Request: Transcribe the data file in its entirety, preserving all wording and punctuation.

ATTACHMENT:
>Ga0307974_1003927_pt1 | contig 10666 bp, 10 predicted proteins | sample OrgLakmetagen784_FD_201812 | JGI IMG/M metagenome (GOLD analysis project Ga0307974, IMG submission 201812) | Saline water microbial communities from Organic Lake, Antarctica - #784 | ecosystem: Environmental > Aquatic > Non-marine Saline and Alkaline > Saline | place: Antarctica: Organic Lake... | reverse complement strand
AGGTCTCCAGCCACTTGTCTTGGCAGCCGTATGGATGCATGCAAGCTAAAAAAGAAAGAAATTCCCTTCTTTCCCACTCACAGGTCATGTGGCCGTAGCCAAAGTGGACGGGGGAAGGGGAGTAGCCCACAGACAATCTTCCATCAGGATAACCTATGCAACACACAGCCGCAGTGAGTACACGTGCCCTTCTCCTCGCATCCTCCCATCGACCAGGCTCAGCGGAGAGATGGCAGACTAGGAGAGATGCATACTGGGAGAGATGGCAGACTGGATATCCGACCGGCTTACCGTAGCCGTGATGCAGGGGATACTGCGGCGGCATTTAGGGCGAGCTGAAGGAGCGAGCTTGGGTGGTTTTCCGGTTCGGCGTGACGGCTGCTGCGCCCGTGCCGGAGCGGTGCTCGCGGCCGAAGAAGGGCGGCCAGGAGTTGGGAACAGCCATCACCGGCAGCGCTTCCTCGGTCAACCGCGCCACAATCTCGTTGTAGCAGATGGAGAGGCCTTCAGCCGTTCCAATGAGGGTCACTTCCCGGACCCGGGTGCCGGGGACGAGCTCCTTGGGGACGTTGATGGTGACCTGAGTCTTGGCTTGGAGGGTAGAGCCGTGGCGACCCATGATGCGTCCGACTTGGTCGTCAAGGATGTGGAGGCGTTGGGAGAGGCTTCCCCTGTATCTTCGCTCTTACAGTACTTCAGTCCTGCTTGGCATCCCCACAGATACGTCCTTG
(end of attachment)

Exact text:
>Ga0307974_1003927_pt1 | contig 10666 bp, 10 predicted proteins | sample OrgLakmetagen784_FD_201812 | JGI IMG/M metagenome (GOLD analysis project Ga0307974, IMG submission 201812) | Saline water microbial communities from Organic Lake, Antarctica - #784 | ecosystem: Environmental > Aquatic > Non-marine Saline and Alkaline > Saline | place: Antarctica: Organic Lake... | reverse complement strand
AGGTCTCCAGCCACTTGTCTTGGCAGCCGTATGGATGCATGCAAGCTAAAAAAGAAAGAAATTCCCTTCTTTCCCACTCACAGGTCATGTGGCCGTAGCCAAAGTGGACGGGGGAAGGGGAGTAGCCCACAGACAATCTTCCATCAGGATAACCTATGCAACACACAGCCGCAGTGAGTACACGTGCCCTTCTCCTCGCATCCTCCCATCGACCAGGCTCAGCGGAGAGATGGCAGACTAGGAGAGATGCATACTGGGAGAGATGGCAGACTGGATATCCGACCGGCTTACCGTAGCCGTGATGCAGGGGATACTGCGGCGGCATTTAGGGCGAGCTGAAGGAGCGAGCTTGGGTGGTTTTCCGGTTCGGCGTGACGGCTGCTGCGCCCGTGCCGGAGCGGTGCTCGCGGCCGAAGAAGGGCGGCCAGGAGTTGGGAACAGCCATCACCGGCAGCGCTTCCTCGGTCAACCGCGCCACAATCTCGTTGTAGCAGATGGAGAGGCCTTCAGCCGTTCCAATGAGGGTCACTTCCCGGACCCGGGTGCCGGGGACGAGCTCCTTGGGGACGTTGATGGTGACCTGAGTCTTGGCTTGGAGGGTAGAGCCGTGGCGACCCATGATGCGTCCGACTTGGTCGTCAAGGATGTGGAGGCGTTGGGAGAGGCTTCCCCTGTATCTTCGCTCTTACAGTACTTCAGTCCTGCTTGGCATCCCCACAGATACGTCCTTG